WORK-LIFE BALANCE / FEB. 03, 2016
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How Being Bored at Work Might Be Bad for Your Health

If I would ask you to make a list of mental states that are bad for your health what would that list include? Anger, sure, stress, absolutely, depression, without a doubt but would your list include boredom? Well, it should even though it might not be an obvious health risk, boredom can have some pretty profoundly negative effects on your health. This is how being bored at work can negatively affect your health.

See Also: Rich? Famous? Bored? Why Not Become a Politician?

It Can Cost You Your Job

Beyond the self-evident effect of getting canned because of looking out the window instead of doing your work, Dr John Eastwood of the York University in Toronto claims that being bored can lead to an increased risk of making mistakes. And if there is one thing that employers hate more, than not getting their year-end bonus, it’s bored employees that f*ck sh*t up.

It’s Incurable

Although many scientists, researchers and even philosophers have dedicated resources to understanding and combating boredom, their labors have been comically fruitless. They do know that they are three levels of cognitive arousal (giggidy) or attention that need to break-down before boredom can set in: one is active arousal which is the type that keeps you engaged at work, an orientating system that warns you of impending threats when thinking or “caught up in your thoughts” (like those idiots that walk into the street while texting) and consciously (let’s say forcibly) staying awake when the task we are doing isn’t that stimulating. When all three of those functions break down you have boredom.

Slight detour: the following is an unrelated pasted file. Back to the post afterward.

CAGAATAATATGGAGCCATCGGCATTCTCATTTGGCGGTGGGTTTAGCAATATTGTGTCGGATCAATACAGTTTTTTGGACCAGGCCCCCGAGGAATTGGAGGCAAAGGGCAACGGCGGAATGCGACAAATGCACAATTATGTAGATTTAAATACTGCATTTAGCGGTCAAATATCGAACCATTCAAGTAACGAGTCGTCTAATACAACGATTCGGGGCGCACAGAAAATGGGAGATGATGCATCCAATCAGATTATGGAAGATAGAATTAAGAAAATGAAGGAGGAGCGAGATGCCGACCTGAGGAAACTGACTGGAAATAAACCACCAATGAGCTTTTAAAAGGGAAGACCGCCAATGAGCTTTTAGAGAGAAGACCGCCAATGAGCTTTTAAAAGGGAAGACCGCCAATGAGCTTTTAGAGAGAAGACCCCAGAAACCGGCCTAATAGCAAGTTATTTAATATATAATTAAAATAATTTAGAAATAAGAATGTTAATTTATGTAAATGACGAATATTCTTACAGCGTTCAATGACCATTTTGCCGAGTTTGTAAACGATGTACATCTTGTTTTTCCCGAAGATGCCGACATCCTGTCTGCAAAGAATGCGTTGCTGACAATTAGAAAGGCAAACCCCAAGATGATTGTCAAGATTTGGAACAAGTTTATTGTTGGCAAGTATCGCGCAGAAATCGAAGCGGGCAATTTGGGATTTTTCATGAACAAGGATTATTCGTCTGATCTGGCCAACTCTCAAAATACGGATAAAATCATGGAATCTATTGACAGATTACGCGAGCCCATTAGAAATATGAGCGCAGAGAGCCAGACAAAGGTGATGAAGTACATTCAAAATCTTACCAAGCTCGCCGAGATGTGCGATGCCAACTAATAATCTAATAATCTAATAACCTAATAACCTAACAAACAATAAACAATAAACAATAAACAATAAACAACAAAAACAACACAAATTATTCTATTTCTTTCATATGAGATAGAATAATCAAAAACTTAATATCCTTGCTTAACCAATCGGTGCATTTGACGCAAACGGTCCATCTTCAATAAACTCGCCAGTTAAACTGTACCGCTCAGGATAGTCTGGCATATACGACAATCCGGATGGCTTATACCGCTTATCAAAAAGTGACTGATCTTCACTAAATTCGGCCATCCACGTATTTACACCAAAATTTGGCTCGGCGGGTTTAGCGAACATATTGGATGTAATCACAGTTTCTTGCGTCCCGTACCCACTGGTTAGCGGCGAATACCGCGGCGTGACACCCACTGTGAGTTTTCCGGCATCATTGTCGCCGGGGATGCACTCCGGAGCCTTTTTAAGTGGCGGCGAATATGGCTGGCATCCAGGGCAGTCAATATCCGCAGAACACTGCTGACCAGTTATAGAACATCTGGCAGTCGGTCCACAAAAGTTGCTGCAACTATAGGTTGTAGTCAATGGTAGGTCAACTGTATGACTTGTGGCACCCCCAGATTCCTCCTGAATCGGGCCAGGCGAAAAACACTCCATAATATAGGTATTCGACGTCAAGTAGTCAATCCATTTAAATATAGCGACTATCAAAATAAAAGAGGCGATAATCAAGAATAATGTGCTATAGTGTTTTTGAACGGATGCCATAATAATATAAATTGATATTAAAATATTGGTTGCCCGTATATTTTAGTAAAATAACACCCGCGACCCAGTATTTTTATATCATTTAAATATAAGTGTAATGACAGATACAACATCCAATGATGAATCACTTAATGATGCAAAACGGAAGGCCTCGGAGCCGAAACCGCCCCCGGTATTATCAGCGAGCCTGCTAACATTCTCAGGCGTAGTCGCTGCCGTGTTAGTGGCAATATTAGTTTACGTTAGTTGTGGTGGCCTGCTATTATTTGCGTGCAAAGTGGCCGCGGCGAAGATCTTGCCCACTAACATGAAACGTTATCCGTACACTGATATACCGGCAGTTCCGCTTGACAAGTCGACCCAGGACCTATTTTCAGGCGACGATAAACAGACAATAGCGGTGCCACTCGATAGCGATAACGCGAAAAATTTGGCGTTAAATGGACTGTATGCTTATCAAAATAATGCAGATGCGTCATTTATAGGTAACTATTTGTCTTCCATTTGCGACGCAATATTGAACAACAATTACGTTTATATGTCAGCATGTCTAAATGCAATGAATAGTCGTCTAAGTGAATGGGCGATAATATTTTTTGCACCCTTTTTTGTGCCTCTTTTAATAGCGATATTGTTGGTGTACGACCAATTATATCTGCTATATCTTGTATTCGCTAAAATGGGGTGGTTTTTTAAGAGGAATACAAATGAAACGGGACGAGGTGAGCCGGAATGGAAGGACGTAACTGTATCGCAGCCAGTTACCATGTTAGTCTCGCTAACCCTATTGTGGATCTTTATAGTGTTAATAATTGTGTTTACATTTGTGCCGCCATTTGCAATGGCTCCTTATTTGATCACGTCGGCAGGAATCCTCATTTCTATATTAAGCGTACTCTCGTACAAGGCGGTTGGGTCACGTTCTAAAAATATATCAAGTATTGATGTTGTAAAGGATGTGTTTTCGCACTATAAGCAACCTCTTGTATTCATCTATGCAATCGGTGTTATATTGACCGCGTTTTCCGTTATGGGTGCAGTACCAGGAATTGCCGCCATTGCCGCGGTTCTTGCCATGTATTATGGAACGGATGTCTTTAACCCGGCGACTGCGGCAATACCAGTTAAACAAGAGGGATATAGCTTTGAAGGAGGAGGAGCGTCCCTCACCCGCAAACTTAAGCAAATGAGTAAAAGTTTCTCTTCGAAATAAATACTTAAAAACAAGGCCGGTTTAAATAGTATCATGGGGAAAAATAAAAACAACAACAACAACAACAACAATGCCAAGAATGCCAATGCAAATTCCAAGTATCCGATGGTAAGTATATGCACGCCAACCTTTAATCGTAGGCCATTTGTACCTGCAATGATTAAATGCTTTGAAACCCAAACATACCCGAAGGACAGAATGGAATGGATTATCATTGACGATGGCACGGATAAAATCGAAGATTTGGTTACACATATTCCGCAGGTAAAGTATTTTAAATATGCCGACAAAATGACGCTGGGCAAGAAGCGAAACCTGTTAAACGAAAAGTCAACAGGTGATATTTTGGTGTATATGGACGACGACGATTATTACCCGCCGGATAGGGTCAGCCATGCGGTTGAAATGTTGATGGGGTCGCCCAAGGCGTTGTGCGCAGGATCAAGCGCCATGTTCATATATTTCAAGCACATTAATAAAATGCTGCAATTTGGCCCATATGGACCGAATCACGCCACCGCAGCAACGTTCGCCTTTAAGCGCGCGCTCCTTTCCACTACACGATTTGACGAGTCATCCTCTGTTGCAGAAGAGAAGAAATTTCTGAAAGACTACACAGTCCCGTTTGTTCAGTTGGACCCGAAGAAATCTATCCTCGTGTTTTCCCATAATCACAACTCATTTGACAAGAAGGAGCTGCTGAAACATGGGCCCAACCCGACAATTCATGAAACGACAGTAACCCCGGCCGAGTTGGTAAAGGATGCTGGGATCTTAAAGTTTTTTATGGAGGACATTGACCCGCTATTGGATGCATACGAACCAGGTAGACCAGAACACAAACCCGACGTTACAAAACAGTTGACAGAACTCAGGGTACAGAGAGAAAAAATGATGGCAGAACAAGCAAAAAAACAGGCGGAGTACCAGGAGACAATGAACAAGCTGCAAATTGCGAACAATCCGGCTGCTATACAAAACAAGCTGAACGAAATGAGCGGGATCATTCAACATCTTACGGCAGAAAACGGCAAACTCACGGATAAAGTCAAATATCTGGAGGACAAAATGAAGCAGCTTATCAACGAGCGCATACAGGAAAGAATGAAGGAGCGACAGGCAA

It Can Drive You to The Bottle

Much like a bad relationship, boredom can increase your chances of engaging in self-harming behavior such as an increased risk of drug and alcohol abuse. This is a function of boredom: it creates a feeling of longing in the person experiencing the emotion and most people’s reaction to this gnawing undefined need is intoxication.  It can also cause a person to engage in overeating because if you can define what you need to fill that emotional hole, just stuff it full of food, right?

It Gets Worse

Because I am not one of these happy go lucky types, I’d like to inform you that the effects of boredom can run much deeper than binging on squeezable cheese covered bacon strips and chasing it down with a bottle of Chardonnay. People that have experienced drama tend to experience boredom as anxiety and depression due to their propensity to shut down emotionally, thus making it difficult to pin point the source of their negative feelings. If you noticed there’s a vicious cycle of symptoms developing here: boredom brings harmful behaviors such as gambling, drug and alcohol abuse, it also increases feelings of depression and anxiety, which those two emotions come back full circle to self-medication via the aforementioned harmful behaviors.

Combating Boredom

Although this might sound like hippie dippie malarkey one of boredom’s nemeses is mindfulness or forcing yourself to be constantly and actively aware of what you are doing, with who and where. By actively engaging your mind in this cognitively demanding awareness you can stave off the ill effects of boredom. On the other hand, you could also embrace boredom with positivity using it as break from the over-stimulation of our contemporary lifestyles.

See Also: Top 10 Business Buzzwords Everybody’s Sick and Tired Of

Do you know of any other negative effects boredom might have or how to beat it? Let us know in the comments section below.

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